Who do you think you are? Project background

Flowerfield and Ballymoney Writers take inspiration from the Sam Henry Collection
29th July 2019
80th Ballymoney Drama Festival
Ballymoney Drama Festival’s 80th Anniversary
13th September 2019

Who do you think you are? Project background

Project Attributes


Who do you think you are?


CCGBC Museum Services


25th August 2019

Who do you think you are?
Migration and identity in Rathlin, Ballycastle and the Glens

Who do you think you are? is a multi-year project supported by Causeway Coast and Glens Borough Council and The Executive Office, through the Together: Building a United Community, District Council’s Good Relations Programme, delivered through Museum Services. It set out to explore and celebrate identity and culture through oral histories and DNA testing to establish genetic ancestry estimates, supported by genealogical and historical investigations leading to a showcase publication.

Year 1 (2019-2020) focused on outlining the benefits and challenges of DNA testing to establish genetic ancestry with participants from three partner organisations.

  • Carey Historical Society

  • Glens of Antrim Historical Society

  • Rathlin Development and Community Association

Additional support was received by the Heart of the Glens Partnership who provided 10 of the DNA kits from AncestryDNA to help cover participants from the Glens of Antrim Historical Society who lived in the two Glens of Antrim beyond the boundaries of the Causeway Coast and Glens Borough.


Year 1 project summary

Most parts of the Year 1 programme were delivered before the impact of the Covid-19 pandemic caused community engagement projects to be halted. However, a Big Reveal public event scheduled for the end of March 2020 was cancelled. This report goes someway to exploring some of the programme findings that would have been discussed at the Big Reveal event.

  • 2x talks on what ancient DNA can tell us about past populations in Ireland delivered by Prof. Dan Bradley (TCD).

  • 3x talks on what modern DNA testing can tell us about our own families delivered by Martin McDowell (NIFHS).

  • 400 minutes of oral history interviews with 60 participants discussing their knowledge of their family and how it impacts on their sense of identity.

  • 60x DNA tests undertaken with participants from across the area and registered with AncestryDNA.

  • 45x sets of summary results returned by participants (as of 20/03/20).



Year 2 project summary

Year 2 (2020-2021) was to focus on genealogical training to enable the programme participants to further the paper-based research into their own family and community histories. The anticipated training was greatly disrupted by social distancing and other public health requirements brought on by the Covid-19 pandemic and all training was made available digitally here on the Northern Ireland Community Archive.

  • Summary findings of the DNA testing carried out during year 1 and associated information written up across four project posts (Summary DNA results; Speaking of identity…; Unknown family members and DNA colour clustering; The skeleton in the closet).

  • A video talk on the benefits of geographically based DNA testing programmes delivered by Martin McDowell (NIFHS).

  • A series of 12 training videos delivered by William Roulston (UHS) exploring both the practical steps for participants to take when researching family histories, and also outline the available resources on- and off-line, and how to access them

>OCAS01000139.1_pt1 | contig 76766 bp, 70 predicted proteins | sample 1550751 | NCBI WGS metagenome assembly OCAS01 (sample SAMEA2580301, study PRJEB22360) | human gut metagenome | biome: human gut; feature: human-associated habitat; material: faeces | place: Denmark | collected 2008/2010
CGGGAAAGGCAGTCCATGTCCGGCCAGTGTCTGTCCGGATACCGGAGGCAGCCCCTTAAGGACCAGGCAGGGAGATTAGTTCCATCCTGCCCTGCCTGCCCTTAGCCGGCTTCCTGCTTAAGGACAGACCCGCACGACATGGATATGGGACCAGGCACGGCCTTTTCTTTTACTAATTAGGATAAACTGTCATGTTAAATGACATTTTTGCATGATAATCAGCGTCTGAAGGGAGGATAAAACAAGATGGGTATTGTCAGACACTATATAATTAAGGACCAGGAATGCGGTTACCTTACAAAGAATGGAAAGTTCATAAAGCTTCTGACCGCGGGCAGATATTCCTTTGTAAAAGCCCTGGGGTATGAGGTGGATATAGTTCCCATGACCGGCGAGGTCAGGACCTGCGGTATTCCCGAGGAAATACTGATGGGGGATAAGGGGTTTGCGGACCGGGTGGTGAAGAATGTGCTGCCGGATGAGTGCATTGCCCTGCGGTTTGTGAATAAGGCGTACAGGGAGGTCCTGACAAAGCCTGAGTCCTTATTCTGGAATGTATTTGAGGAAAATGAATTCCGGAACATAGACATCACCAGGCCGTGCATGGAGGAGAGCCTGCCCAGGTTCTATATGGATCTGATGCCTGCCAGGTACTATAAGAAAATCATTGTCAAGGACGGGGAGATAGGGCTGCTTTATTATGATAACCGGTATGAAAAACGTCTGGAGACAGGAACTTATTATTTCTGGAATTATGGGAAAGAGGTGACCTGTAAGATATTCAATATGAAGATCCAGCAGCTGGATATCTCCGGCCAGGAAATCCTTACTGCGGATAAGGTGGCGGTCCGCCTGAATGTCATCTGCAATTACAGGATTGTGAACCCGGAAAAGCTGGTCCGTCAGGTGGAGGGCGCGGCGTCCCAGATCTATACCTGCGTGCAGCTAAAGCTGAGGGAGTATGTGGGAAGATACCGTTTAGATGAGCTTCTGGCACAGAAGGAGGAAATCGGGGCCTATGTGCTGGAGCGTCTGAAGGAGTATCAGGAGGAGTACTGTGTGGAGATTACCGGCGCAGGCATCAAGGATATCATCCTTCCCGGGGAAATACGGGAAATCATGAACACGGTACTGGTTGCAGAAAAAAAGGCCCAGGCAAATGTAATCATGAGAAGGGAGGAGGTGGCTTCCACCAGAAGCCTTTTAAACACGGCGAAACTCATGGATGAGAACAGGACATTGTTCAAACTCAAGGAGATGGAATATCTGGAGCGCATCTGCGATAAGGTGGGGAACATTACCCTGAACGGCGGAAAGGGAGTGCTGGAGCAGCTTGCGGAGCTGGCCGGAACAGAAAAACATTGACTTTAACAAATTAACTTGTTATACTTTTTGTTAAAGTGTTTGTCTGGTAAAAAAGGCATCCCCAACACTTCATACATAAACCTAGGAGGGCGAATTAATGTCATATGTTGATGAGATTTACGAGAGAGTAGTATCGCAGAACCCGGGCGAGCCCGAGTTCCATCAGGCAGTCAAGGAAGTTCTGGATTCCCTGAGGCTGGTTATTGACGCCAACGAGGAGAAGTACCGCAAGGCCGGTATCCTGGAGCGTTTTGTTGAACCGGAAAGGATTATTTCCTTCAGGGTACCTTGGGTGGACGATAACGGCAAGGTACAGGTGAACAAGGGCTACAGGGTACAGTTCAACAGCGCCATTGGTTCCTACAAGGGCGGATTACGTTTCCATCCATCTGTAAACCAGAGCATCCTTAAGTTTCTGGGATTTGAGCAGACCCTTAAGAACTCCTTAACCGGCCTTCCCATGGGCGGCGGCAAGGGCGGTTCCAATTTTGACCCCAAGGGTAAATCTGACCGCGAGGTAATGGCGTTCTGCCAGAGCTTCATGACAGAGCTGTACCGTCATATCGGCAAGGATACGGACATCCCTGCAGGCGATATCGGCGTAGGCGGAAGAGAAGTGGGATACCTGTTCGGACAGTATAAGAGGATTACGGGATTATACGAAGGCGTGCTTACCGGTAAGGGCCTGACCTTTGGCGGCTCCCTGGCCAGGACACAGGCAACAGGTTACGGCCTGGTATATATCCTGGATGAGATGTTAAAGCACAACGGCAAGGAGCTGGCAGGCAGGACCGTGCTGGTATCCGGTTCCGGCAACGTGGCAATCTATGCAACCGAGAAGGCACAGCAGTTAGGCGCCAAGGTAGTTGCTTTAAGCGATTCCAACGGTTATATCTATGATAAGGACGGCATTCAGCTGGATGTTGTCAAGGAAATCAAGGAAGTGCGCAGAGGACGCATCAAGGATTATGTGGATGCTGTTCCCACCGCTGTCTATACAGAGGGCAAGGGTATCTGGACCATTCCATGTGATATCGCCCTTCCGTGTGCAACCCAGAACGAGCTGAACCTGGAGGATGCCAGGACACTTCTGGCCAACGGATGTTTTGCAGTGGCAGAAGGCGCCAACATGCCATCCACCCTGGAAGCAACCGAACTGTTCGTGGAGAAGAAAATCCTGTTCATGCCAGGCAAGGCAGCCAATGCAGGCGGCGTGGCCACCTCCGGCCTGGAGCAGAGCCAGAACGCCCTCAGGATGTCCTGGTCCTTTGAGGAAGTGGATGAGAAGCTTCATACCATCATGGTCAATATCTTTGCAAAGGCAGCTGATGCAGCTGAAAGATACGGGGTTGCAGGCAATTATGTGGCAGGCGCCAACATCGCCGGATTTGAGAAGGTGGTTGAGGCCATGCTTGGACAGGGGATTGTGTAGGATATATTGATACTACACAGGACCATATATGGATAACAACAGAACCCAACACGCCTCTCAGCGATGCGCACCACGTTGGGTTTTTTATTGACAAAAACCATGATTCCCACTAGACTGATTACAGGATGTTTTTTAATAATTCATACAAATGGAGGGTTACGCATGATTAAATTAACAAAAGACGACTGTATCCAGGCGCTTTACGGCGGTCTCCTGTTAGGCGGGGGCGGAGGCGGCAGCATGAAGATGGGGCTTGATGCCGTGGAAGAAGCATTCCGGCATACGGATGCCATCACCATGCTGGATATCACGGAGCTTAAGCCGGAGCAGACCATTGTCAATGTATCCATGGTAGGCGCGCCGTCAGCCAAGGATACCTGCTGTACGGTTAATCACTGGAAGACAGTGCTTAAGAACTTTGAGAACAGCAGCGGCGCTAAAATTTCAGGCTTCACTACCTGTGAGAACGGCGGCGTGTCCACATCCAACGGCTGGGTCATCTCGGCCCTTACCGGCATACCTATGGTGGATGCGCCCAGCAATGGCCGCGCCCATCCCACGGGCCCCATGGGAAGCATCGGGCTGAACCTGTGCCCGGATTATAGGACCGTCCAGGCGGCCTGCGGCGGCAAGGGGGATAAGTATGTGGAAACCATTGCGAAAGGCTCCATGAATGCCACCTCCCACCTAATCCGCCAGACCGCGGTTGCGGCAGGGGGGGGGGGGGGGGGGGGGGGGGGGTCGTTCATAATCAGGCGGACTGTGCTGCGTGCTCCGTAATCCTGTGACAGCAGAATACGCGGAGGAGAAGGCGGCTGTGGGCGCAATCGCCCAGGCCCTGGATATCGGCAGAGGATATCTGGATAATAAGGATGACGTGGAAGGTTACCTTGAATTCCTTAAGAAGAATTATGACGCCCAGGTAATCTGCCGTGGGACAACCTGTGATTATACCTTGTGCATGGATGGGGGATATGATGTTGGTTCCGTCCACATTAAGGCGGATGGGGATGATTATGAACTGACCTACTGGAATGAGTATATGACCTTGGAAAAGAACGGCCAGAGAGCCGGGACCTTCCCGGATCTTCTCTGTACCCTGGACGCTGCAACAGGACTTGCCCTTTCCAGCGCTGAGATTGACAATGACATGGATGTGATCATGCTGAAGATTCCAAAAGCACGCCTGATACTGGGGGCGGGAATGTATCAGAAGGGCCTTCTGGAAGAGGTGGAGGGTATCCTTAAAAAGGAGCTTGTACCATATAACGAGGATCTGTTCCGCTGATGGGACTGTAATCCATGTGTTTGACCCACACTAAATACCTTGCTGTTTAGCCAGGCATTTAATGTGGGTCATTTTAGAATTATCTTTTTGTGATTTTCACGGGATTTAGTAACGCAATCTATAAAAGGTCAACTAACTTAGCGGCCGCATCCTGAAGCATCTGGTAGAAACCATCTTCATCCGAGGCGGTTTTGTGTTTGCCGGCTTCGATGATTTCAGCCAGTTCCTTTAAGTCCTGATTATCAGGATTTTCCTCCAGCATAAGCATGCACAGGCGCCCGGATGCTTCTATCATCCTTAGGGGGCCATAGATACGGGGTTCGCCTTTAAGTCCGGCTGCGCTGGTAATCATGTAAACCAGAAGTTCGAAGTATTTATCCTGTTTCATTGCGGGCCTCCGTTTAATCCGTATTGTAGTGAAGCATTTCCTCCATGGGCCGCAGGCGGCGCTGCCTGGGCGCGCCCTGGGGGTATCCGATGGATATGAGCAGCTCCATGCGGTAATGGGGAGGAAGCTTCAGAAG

• A video talk prepared by the Public Records Office of Northern Ireland (PRONI) to provide an introduction to the online resources available through PRONI.

  • Three video talks provided by Museum Services staff looking at the basics of caring for and storing paper and  photographic archives, as well as fabric and textiles, and outlining the local history resources available through the Ballymoney Museum Community Resource Area.


Year 3 project summary

Year 3 (2021-2022) saw a group of 10 volunteers participate in a programme of interpretation workshops examining the essential aspects of writing interpretative content for public audiences, whether for exhibitions, booklets or blog posts. It explored the different approaches to interpretation, audience identification, preparing and writing content, and the basics of copyright law as it impacts on heritage practitioners and community groups.

“A very stimulating experience. We had a great bunch of participants and it was fascinating to learn their stories, as much as it was enlightening to uncover more of our own!

Nine of our volunteers prepared case studies based on family histories uncovered during their own journeys of discovery. Their contributions illuminate the multitude of personal experiences which have created the communities of Rathlin, Ballycastle, and the Glens, as well as celebrating the region’s international links formed through immigration and emigration.

“This was a really enjoyable and interesting project and I know everyone absolutely loved being part of it. The contributions were so diverse and yet everyone was fascinating. Friendships were forged and fun was had.”

These case studies, together with a summary of the earlier year’s findings were produced in the Moyle Migrations booklet, published in March 2022.




Find out more about this project by clicking on the links below

Project background

Summary DNA results

Speaking of identity…

Unknown family members and DNA colour clustering

The skeleton in the closet

The advantages of a geographic DNA project

Genealogical research training videos

PRONI introductory video

Collections care training videos

Moyle Migrations booklet


For more information, or to get involved with this or future projects, contact Museum Services at cms@causewaycoastandglens.gov.uk